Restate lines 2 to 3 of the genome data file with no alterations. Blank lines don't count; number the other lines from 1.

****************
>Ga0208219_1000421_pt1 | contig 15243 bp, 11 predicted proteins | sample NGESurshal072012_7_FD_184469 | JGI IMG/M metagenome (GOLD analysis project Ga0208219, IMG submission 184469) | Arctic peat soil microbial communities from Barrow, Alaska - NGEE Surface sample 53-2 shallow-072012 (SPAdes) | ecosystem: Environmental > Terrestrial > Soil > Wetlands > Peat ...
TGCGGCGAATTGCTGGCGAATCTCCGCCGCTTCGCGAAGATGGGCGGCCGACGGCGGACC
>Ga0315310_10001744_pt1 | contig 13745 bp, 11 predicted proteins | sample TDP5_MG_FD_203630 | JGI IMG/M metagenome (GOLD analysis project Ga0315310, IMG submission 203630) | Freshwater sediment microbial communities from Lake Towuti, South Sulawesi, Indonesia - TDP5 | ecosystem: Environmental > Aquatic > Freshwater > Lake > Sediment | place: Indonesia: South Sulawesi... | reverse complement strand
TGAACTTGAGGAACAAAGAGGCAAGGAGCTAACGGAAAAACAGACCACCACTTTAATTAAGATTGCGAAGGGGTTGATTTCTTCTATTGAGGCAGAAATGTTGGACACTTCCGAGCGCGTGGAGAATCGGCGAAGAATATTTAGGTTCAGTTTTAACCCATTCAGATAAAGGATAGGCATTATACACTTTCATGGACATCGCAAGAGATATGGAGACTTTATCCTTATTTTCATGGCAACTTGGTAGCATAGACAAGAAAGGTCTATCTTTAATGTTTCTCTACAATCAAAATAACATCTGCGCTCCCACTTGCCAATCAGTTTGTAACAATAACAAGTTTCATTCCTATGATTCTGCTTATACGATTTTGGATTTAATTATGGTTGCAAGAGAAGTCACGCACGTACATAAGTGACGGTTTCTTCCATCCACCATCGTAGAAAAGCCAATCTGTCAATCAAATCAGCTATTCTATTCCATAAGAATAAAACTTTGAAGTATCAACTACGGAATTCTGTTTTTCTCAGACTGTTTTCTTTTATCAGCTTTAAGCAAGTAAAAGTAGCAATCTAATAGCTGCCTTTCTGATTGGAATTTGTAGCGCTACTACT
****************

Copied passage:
TGCGGCGAATTGCTGGCGAATCTCCGCCGCTTCGCGAAGATGGGCGGCCGACGGCGGACC
>Ga0315310_10001744_pt1 | contig 13745 bp, 11 predicted proteins | sample TDP5_MG_FD_203630 | JGI IMG/M metagenome (GOLD analysis project Ga0315310, IMG submission 203630) | Freshwater sediment microbial communities from Lake Towuti, South Sulawesi, Indonesia - TDP5 | ecosystem: Environmental > Aquatic > Freshwater > Lake > Sediment | place: Indonesia: South Sulawesi... | reverse complement strand